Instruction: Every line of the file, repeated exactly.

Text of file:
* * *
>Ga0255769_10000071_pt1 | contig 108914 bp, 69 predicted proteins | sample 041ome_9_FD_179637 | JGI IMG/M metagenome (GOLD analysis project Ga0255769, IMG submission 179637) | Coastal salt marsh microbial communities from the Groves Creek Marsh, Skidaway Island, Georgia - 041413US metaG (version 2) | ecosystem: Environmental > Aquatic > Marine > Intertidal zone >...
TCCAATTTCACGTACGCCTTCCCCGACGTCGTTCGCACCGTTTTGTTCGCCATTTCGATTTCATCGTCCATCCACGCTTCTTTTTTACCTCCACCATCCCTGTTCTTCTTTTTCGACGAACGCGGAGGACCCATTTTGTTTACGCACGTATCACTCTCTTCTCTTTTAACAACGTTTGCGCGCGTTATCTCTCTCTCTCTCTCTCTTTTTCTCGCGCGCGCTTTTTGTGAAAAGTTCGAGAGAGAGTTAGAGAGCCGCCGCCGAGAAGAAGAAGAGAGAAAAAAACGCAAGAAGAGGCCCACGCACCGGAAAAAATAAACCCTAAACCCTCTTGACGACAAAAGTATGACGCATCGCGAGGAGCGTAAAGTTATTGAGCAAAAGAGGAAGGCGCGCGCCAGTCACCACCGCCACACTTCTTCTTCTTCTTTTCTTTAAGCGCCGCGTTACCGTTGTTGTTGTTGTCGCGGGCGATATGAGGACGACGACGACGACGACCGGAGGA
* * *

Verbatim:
>Ga0255769_10000071_pt1 | contig 108914 bp, 69 predicted proteins | sample 041ome_9_FD_179637 | JGI IMG/M metagenome (GOLD analysis project Ga0255769, IMG submission 179637) | Coastal salt marsh microbial communities from the Groves Creek Marsh, Skidaway Island, Georgia - 041413US metaG (version 2) | ecosystem: Environmental > Aquatic > Marine > Intertidal zone >...
TCCAATTTCACGTACGCCTTCCCCGACGTCGTTCGCACCGTTTTGTTCGCCATTTCGATTTCATCGTCCATCCACGCTTCTTTTTTACCTCCACCATCCCTGTTCTTCTTTTTCGACGAACGCGGAGGACCCATTTTGTTTACGCACGTATCACTCTCTTCTCTTTTAACAACGTTTGCGCGCGTTATCTCTCTCTCTCTCTCTCTTTTTCTCGCGCGCGCTTTTTGTGAAAAGTTCGAGAGAGAGTTAGAGAGCCGCCGCCGAGAAGAAGAAGAGAGAAAAAAACGCAAGAAGAGGCCCACGCACCGGAAAAAATAAACCCTAAACCCTCTTGACGACAAAAGTATGACGCATCGCGAGGAGCGTAAAGTTATTGAGCAAAAGAGGAAGGCGCGCGCCAGTCACCACCGCCACACTTCTTCTTCTTCTTTTCTTTAAGCGCCGCGTTACCGTTGTTGTTGTTGTCGCGGGCGATATGAGGACGACGACGACGACGACCGGAGGA